It strikes down like lightning, taking up a goat, scattering chickens.  Feathers only partly muffle the strangled bleating.  Wooden doors slam open against huts as the villagers become aware of the beast’s resurgence.  They can smell its arrival in the still, damp air.  Its low growl turns over in the mist like a thunderhead, rolls away, rolls away.

There are children planting rice in the waterlogged fields.  The dead goat lies uneaten in the muddy thoroughfare.

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This is modern Manchester, where the rampage of a 175-foot dragon is curbed by the use of a hypnotic sceptre.  It is hard for us to see the dozens of men and women supporting the undulating body of the grinning dragon, but we can spot the tag-team method they use to replace tired puppeteers with eager, rested ones.

A gong beats rhythmically amongst the booming of drums.  There is no melody, only rhythm.

To the pulse of the drums the dragon is lured away, out of the fenced arena, out of the square, to shimmer down street after crowded street with its entourage of costumed associates.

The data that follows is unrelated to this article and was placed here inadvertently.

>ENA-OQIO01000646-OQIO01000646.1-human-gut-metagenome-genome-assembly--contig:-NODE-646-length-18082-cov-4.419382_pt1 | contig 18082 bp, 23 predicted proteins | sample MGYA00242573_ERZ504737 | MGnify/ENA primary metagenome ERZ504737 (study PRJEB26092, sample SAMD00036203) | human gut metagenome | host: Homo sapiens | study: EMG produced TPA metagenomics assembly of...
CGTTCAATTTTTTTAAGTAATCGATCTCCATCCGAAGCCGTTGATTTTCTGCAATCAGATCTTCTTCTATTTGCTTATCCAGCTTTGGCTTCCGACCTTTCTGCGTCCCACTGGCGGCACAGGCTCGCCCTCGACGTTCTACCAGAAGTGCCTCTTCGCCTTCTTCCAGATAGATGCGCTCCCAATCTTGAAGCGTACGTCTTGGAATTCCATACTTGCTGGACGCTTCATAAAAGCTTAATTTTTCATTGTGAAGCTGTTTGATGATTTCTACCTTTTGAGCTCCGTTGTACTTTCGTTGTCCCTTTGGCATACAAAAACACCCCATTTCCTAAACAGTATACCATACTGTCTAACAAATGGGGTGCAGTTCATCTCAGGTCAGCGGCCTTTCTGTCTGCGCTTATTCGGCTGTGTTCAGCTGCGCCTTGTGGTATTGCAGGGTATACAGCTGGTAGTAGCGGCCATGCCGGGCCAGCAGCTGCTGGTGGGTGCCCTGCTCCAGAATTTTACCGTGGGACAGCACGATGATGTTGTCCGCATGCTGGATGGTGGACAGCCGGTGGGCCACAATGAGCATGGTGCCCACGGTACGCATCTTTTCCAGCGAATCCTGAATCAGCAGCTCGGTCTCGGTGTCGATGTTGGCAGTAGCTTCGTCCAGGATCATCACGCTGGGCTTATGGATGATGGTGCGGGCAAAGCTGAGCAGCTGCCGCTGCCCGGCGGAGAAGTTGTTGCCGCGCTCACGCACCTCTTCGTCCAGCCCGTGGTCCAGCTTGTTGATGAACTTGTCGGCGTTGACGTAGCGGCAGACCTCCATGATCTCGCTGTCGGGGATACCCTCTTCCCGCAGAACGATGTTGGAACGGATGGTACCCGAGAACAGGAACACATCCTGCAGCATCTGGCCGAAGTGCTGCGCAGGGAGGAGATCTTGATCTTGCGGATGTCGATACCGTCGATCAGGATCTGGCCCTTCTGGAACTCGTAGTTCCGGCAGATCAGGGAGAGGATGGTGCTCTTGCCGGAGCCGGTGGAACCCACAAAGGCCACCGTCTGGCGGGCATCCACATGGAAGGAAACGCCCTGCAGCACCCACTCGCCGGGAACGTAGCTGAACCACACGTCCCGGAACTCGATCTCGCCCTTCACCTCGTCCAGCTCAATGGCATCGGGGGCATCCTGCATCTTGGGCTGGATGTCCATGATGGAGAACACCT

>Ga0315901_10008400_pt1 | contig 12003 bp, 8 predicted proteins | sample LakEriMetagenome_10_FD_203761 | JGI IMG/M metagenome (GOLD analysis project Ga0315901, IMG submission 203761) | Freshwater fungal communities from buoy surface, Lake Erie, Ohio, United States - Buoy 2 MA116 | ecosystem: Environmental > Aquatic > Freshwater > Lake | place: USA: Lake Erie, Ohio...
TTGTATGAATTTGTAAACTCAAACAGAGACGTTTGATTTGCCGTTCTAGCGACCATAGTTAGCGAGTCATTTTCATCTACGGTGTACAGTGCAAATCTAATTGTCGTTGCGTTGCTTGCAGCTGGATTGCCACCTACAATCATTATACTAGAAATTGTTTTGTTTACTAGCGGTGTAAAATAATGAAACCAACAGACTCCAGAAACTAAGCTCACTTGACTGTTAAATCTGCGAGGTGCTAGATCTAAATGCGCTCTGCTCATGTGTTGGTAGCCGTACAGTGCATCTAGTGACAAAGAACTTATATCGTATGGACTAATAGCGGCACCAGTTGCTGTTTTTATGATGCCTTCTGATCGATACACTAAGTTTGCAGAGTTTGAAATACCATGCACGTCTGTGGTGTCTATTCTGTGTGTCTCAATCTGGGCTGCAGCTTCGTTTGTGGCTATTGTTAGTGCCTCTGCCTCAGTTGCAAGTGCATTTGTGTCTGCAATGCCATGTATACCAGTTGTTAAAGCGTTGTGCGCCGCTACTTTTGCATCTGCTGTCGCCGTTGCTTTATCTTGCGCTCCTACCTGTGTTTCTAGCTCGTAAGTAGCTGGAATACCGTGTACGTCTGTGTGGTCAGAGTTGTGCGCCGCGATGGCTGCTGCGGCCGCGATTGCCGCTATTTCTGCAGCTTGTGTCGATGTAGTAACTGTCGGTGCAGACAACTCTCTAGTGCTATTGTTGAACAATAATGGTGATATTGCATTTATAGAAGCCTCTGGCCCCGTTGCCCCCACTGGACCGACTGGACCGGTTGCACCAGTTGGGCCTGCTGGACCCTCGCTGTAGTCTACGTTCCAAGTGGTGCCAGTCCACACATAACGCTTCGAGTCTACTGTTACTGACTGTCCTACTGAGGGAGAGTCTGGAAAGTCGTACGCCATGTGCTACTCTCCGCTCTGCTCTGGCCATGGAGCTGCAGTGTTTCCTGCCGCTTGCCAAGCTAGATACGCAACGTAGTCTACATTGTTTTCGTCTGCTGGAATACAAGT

In its wake, dancing lions make a cheerful chase in front of the crowd, ringing bells and shaking their ribbons, blinking lazily like idiot courtiers.

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This is ancient China, where the Nian steals away a screaming child, screaming child, silent child, and distantly a family mourns.

The village, through experience, has grown used to the Springtime visits of the monster – here the Springtime comes in the first month of the year.  But there is sometimes no stopping its vengeful, hunger-driven attacks on the children of the village.